what is this series about
In this series I will be discussing the process of how I made my first mobile application, Dr. Dino, giving you tips, tricks, and tutorials on how you can get started with game development.
If you want to check out the first game I ever created, click the button below:
In this post, we will discuss how you can make game art easily for your first mobile game.
how to make game art
What is Game Art
Game art is basically all the characters, obstacles, backgrounds, and other visuals that are placed within the framework of a game. While it may seem daunting to create each and every object for your game, once you flush out the necessary objects required to build your specific game, you should feel more relaxed.
If you look at my first game, Dr. Dino, you will see that all I needed to create was a character, background, obstacle, power-up block, and some buttons. All the other features could be created by making minor tweaks to previously created game art. In my case I took a lot of inspiration from Flappy Bird.
If you have read my previous post about how to make your first game, then you know that I advocate that new game developers stick to something simple and manageable in the beginning. Speaking from experience, I know that it is tempting to make your wildest imaginations come to life immediately but you will be better able to do so if you have the basics down.
Because we are starting simple, we will better understand the development process by making a 2D game. This allows us to make all of are game art with pixel art. If you aren’t already familiar with it, pixel art is where you make a drawing pixel by pixel.
Although it may seem boring, or even daunting, to a beginner, just know that pixel art is pretty easy to pick up, and even the world’s most famous games started out with pixel art, such as Mario, Sonic, Pokemon, Zelda, and more.
Look forward to a future post where I go into a pixel art tutorial
Where Can You make Game Art
Making pixel art is not restricted to anyone by any means. In fact, if you have a computer you could make pixel art right now! That said, however, there are some preferable software that you could use to make pixel art, many of which are free or have free trials.
Here are some preferable software:
- Photoshop – $10/month
- Kirita – Free
- GIMP – Free
- GraphicsGale – Free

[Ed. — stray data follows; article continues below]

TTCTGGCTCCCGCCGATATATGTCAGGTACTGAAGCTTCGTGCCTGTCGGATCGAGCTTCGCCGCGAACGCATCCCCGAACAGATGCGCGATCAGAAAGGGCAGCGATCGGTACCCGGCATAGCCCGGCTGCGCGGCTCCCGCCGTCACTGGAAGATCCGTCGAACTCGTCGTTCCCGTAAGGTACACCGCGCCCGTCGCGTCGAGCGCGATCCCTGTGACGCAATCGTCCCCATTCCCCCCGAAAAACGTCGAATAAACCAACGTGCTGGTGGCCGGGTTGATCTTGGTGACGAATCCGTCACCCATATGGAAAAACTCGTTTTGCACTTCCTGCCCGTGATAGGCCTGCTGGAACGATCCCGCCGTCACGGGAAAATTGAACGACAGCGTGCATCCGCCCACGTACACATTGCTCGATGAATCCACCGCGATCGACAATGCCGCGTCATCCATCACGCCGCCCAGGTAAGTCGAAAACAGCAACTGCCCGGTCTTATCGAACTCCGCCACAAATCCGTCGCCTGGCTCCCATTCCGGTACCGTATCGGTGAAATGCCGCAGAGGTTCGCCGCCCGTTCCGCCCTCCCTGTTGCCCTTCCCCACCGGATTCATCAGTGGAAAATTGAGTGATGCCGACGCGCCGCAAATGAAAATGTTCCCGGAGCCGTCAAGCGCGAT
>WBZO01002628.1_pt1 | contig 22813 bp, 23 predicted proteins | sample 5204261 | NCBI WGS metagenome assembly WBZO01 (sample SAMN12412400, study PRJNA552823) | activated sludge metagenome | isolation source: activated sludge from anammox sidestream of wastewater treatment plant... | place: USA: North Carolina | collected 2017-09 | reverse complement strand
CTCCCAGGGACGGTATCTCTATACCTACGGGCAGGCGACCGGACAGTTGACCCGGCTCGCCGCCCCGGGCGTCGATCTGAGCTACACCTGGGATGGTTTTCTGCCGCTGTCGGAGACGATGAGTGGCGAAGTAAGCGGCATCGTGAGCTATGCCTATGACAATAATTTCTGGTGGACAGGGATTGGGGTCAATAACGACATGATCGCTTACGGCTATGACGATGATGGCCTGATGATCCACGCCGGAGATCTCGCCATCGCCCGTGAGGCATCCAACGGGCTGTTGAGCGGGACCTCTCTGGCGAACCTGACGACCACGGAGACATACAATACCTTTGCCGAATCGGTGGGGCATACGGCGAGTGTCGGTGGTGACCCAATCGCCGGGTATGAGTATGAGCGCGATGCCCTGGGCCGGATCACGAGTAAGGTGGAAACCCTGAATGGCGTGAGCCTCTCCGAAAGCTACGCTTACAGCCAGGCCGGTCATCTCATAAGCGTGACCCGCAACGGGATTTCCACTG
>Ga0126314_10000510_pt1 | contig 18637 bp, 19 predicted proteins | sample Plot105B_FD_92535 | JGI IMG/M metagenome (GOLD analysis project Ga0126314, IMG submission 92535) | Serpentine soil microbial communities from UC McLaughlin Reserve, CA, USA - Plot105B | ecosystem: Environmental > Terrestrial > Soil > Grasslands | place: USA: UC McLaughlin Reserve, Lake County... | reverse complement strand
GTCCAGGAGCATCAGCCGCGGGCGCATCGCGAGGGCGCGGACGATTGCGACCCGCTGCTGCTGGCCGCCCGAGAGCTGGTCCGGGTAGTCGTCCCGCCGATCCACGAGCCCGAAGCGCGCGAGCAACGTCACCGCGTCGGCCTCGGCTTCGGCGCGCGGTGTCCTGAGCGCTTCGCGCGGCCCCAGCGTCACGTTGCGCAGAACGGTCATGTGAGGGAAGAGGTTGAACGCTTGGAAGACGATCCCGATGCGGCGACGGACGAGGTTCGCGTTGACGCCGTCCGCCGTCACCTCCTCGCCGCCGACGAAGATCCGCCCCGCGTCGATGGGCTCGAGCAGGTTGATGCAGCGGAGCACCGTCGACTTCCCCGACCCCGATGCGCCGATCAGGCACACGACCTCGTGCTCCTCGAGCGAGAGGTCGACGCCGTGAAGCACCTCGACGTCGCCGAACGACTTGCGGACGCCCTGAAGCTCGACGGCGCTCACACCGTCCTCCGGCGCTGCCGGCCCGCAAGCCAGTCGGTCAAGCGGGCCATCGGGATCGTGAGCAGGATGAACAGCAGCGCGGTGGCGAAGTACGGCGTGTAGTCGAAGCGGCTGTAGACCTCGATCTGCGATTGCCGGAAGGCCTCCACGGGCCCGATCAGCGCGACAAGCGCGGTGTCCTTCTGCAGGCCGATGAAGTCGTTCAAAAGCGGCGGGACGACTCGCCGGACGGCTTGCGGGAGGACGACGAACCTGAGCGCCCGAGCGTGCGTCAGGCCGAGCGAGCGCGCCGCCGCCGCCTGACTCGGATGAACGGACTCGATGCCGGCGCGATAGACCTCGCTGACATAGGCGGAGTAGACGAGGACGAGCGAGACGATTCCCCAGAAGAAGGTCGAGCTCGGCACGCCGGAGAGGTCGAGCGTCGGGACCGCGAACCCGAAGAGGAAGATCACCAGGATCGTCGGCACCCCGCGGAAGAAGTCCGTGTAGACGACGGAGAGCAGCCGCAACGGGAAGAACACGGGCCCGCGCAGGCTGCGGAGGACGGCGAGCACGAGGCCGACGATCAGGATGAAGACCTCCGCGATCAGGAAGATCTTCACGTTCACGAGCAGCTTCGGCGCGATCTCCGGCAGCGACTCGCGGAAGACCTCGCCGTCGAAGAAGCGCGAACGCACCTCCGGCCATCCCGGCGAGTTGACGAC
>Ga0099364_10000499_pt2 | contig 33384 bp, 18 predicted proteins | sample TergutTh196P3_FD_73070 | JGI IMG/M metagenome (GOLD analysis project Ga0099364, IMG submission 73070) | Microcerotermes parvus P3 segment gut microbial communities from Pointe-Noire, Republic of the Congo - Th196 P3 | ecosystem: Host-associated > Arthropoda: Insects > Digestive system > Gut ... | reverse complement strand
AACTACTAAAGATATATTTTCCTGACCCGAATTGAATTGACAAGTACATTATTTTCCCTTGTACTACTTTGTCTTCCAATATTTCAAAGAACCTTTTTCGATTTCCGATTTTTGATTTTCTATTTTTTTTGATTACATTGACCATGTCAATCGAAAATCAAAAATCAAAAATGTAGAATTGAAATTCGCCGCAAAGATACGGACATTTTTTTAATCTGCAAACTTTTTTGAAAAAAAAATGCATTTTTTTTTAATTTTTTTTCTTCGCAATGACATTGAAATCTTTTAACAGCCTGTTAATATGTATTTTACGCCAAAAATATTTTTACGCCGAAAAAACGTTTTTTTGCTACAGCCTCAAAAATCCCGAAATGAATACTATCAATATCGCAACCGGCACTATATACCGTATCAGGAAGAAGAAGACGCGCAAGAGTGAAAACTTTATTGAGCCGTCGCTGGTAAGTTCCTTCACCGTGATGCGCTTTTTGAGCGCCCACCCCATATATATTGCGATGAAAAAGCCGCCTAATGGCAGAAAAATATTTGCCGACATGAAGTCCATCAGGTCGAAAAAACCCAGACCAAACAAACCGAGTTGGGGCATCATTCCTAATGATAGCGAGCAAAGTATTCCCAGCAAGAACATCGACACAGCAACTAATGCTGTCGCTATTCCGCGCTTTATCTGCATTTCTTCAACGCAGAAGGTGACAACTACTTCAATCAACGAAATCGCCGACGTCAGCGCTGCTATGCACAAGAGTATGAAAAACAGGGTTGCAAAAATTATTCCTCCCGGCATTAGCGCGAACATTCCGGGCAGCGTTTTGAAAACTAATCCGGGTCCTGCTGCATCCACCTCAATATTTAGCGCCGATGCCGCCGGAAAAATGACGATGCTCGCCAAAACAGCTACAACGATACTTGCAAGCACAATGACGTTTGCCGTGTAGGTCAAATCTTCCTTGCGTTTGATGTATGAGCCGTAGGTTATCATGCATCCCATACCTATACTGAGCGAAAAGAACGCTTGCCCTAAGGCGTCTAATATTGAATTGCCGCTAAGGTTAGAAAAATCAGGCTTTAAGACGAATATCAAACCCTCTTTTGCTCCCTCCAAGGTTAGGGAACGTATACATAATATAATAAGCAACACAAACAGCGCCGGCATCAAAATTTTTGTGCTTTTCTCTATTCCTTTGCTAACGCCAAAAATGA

- Aseprite – $15
- Paint.NET – Free
- Pyxel Edit – $9
This is the part where you should begin to consider the formatting of your game a little bit. mainly you should know the orientation of your game, portrait or landscape, and the location that it takes place in.
For most mobile games, creating backgrounds that are 1920px x 1080px, or vice versa depending on you game’s orientation, will work. Of course, you could use other resolutions, but I believe that this formatting is more widely supported by smart phone manufacturers.
When You are making backgrounds you should know where the game will take place. For example, I wanted my game to look like a wilderness area at the time when a meteor entered the Earth’s atmosphere. To do so, I added mountainous landscape and red sky.
It is also important to only make the background have scenery and not any other usable objects, such as a floor, because those objects need to be made separately to function in the game.
When designing a floor or ground for your game, you want two different things:
- A consistent pattern
- A related color
For a consistent pattern all you need is to put some lines on the grass or rocks in the dirt to spice up the floor. However, it is important to make sure that these additions are done methodically so that the ground is still appealing to the player.
For a related color, you want the ground or floor to match the scenario of your game. For example, in Dr. Dino, I wanted the game to take place on land and in the outdoors, so ti wouldn’t make sense to use most colors other than green or brown, which resemble grass and dirt, to make the floor.
Characters and other Objects
For making characters and other objects, especially for beginners, it is always a great idea to start with a smaller image and the scale it up later.
What I mean is that make characters with a smaller resolution and then scale them up to a larger side on your game software. This is because working with fewer pixels will teach you to only include the most important aspects necessary to make your character recognizable and animations are a lot easier to make.
In Dr. Dino, my main character sprite was created with a 30px x 25px resolution and was then scaled up to 150px x 125px to fit in the game. This same method can be applied to your game art to make the process simple.
As a general rule, I would say that you should try to make your chracters within a 50px x 50px resolution. However, this rule may need to be broken depending on your specific game and the obstacles and objects within it.